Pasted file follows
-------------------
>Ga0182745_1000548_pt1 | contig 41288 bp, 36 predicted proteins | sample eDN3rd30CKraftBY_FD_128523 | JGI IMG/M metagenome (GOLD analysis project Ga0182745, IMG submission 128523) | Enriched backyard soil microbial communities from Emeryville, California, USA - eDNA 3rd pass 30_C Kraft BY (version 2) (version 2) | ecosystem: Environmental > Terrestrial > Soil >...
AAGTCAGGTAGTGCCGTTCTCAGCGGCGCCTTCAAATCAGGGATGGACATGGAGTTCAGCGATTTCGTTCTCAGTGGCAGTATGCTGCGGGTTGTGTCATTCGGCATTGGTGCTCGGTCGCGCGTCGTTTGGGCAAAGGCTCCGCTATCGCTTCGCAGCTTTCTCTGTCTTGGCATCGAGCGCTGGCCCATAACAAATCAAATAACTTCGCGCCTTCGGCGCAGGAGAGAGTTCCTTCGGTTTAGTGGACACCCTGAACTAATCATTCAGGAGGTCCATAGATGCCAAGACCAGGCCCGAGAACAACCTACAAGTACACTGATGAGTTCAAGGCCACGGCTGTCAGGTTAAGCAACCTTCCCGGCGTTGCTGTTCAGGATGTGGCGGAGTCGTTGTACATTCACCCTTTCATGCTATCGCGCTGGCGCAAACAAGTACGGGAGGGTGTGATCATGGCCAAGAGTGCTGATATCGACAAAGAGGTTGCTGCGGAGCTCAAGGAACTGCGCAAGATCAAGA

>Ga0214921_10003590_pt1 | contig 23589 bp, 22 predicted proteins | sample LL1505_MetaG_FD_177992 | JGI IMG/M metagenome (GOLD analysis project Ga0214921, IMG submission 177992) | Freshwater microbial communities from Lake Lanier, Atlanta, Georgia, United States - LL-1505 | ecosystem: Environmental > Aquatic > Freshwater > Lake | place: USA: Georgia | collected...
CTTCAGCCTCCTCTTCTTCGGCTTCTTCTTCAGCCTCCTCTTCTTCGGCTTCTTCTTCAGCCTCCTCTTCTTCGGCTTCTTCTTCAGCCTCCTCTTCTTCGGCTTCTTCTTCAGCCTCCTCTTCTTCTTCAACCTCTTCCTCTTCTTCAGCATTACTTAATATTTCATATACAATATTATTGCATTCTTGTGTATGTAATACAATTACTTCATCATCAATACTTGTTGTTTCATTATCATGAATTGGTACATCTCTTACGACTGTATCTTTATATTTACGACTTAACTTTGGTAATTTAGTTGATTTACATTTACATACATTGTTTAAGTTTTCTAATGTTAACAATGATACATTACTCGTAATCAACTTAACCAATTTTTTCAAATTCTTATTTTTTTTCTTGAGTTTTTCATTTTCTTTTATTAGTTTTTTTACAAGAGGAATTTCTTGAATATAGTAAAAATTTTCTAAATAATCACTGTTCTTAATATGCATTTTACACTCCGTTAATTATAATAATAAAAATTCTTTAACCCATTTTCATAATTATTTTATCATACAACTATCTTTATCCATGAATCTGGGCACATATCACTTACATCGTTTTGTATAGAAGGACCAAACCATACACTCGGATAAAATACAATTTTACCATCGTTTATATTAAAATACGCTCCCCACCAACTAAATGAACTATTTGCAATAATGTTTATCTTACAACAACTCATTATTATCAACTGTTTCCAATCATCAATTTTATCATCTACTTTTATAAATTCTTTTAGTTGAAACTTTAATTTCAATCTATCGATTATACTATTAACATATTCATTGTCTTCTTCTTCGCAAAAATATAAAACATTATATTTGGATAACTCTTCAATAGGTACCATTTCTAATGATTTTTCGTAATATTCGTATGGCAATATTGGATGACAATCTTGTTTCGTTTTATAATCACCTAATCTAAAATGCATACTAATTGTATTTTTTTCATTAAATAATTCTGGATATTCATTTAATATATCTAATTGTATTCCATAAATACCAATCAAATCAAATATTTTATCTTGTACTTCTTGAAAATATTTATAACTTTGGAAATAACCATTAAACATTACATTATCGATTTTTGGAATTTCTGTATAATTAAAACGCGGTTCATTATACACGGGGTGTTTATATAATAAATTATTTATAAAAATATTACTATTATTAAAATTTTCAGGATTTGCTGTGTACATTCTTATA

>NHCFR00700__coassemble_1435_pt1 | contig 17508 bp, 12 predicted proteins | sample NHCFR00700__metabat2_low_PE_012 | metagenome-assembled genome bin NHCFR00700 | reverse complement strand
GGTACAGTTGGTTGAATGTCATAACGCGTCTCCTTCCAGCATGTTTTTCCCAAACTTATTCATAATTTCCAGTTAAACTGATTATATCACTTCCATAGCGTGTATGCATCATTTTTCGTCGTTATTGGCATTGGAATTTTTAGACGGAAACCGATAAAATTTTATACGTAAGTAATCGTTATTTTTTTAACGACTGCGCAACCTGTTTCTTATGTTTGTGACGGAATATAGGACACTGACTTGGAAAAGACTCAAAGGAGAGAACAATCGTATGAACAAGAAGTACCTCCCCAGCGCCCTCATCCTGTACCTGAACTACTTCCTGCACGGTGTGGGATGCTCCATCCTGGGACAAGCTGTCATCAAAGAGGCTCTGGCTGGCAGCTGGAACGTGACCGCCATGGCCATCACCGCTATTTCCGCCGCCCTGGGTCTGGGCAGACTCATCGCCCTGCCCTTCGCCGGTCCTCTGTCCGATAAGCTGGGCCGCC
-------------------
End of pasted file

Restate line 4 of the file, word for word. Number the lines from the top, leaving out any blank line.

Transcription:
CTTCAGCCTCCTCTTCTTCGGCTTCTTCTTCAGCCTCCTCTTCTTCGGCTTCTTCTTCAGCCTCCTCTTCTTCGGCTTCTTCTTCAGCCTCCTCTTCTTCGGCTTCTTCTTCAGCCTCCTCTTCTTCTTCAACCTCTTCCTCTTCTTCAGCATTACTTAATATTTCATATACAATATTATTGCATTCTTGTGTATGTAATACAATTACTTCATCATCAATACTTGTTGTTTCATTATCATGAATTGGTACATCTCTTACGACTGTATCTTTATATTTACGACTTAACTTTGGTAATTTAGTTGATTTACATTTACATACATTGTTTAAGTTTTCTAATGTTAACAATGATACATTACTCGTAATCAACTTAACCAATTTTTTCAAATTCTTATTTTTTTTCTTGAGTTTTTCATTTTCTTTTATTAGTTTTTTTACAAGAGGAATTTCTTGAATATAGTAAAAATTTTCTAAATAATCACTGTTCTTAATATGCATTTTACACTCCGTTAATTATAATAATAAAAATTCTTTAACCCATTTTCATAATTATTTTATCATACAACTATCTTTATCCATGAATCTGGGCACATATCACTTACATCGTTTTGTATAGAAGGACCAAACCATACACTCGGATAAAATACAATTTTACCATCGTTTATATTAAAATACGCTCCCCACCAACTAAATGAACTATTTGCAATAATGTTTATCTTACAACAACTCATTATTATCAACTGTTTCCAATCATCAATTTTATCATCTACTTTTATAAATTCTTTTAGTTGAAACTTTAATTTCAATCTATCGATTATACTATTAACATATTCATTGTCTTCTTCTTCGCAAAAATATAAAACATTATATTTGGATAACTCTTCAATAGGTACCATTTCTAATGATTTTTCGTAATATTCGTATGGCAATATTGGATGACAATCTTGTTTCGTTTTATAATCACCTAATCTAAAATGCATACTAATTGTATTTTTTTCATTAAATAATTCTGGATATTCATTTAATATATCTAATTGTATTCCATAAATACCAATCAAATCAAATATTTTATCTTGTACTTCTTGAAAATATTTATAACTTTGGAAATAACCATTAAACATTACATTATCGATTTTTGGAATTTCTGTATAATTAAAACGCGGTTCATTATACACGGGGTGTTTATATAATAAATTATTTATAAAAATATTACTATTATTAAAATTTTCAGGATTTGCTGTGTACATTCTTATA